Film adaptations of dystopian young adult fiction are officially a “thing.” This year alone will see the release of at least four: the third Hunger Games, new blockbuster Divergent, Maze Runner, and finally The Giver, which opened last Friday.
In "Dawn of the Planet of the Apes," gestures and body language communicate more than spoken words.
There are some movies you see because you actively seek them out, and some you see because just giving up and buying a ticket seems easier than resisting the tidal forces that conspire to pull you into the box office. It was in this latter spirit that I saw Dawn of the Planet of the Apes: my friend and I had missed the showtime for the movie we wanted to see, and found nothing but apes for the rest of the afternoon.
Sinister lighting, innocent child, creepy closet full of demons... check, check, and check!
I’ve always appreciated horror as a genre full of little experiments. If a director’s goal is to scare, disturb, or unsettle the audience, she has to manufacture a Rube Goldberg-like system of tense silences and jump scares to find success.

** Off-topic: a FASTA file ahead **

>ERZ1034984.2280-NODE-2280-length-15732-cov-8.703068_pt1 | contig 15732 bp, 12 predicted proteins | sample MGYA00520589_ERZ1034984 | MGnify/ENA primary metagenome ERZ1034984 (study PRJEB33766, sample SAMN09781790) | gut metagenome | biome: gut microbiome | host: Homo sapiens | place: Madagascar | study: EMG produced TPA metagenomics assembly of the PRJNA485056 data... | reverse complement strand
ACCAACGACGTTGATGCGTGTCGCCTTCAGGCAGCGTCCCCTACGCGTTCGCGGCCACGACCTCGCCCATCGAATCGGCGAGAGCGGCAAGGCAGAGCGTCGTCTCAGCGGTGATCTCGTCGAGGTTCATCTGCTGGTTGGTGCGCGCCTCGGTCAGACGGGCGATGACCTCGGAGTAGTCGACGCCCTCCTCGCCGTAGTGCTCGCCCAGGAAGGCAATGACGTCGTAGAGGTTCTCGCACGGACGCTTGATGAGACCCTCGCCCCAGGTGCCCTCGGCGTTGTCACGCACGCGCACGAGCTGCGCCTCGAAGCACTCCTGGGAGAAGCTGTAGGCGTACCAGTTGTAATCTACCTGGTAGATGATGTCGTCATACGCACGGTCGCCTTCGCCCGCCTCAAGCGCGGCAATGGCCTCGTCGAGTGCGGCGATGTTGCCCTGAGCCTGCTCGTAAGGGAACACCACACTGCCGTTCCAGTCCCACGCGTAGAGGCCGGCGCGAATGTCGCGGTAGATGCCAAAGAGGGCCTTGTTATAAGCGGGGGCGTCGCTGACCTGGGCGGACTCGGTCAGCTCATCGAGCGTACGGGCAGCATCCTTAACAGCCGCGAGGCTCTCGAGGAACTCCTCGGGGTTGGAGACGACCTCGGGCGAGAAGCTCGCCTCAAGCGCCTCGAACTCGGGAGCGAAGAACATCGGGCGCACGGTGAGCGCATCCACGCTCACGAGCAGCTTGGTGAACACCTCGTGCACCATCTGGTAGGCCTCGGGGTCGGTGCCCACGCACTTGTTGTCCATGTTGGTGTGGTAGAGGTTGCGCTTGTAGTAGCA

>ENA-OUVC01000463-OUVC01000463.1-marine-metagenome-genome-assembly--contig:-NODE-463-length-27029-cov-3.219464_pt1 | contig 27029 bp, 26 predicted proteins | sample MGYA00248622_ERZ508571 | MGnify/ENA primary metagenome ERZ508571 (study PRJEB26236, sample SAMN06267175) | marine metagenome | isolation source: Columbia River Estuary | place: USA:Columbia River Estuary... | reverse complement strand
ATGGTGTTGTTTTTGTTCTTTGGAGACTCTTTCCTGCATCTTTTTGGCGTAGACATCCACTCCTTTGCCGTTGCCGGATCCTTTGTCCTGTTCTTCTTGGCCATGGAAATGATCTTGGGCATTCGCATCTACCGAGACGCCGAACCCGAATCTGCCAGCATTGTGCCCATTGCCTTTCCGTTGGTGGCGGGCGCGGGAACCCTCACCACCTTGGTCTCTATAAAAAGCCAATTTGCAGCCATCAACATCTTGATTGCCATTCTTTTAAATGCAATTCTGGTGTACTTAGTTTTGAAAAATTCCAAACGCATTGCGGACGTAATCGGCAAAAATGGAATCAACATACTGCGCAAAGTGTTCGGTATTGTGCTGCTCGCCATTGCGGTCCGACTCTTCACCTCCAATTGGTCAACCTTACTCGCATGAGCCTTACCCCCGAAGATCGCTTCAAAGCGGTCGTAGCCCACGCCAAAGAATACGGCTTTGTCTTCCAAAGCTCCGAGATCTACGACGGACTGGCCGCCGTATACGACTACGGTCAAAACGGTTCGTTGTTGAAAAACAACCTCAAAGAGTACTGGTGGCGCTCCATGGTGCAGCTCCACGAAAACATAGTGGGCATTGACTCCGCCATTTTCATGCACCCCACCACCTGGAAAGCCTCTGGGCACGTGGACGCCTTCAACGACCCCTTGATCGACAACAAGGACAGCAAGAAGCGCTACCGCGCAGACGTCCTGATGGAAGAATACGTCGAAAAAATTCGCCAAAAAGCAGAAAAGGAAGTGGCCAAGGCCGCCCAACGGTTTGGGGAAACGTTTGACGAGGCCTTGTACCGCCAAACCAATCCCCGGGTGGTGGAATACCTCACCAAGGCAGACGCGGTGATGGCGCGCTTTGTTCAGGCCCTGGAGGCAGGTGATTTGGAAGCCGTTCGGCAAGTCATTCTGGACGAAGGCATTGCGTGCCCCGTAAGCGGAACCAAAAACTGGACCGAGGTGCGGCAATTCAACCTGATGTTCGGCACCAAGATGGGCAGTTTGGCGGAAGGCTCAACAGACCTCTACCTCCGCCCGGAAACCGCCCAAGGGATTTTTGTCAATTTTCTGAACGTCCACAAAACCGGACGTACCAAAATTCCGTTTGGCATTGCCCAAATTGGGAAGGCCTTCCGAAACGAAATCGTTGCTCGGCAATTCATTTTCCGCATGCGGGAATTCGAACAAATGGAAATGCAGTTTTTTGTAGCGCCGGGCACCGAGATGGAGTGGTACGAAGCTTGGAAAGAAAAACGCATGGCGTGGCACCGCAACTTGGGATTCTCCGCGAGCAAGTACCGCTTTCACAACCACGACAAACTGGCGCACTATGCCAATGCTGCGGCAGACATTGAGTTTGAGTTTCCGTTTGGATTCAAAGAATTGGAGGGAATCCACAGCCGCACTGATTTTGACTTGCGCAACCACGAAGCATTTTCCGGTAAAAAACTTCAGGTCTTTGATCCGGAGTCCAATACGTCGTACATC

It was a strange choice for a summer blockbuster. A weepy film about a girl dying of thyroid cancer who meets her boyfriend in a support group and then travels to Amsterdam so she can meet the author she idolizes before experiencing the ultimate heartbreak.
“Those are the directors?” This question, delivered as a scoff, came from the man sitting behind me as the directors of the Etheria Film Night shorts program walked to the stage of Hollywood’s Egyptian theater for a Q&A.
If the glossy pages of my elementary school history books had told me stories like that of Grace Lee Boggs, I would have paid more attention. Like me, Boggs is Asian-American who was born to immigrant parents—if I’d learned her story growing up, I might have felt invested in our country’s history instead of feeling disenchanted by it.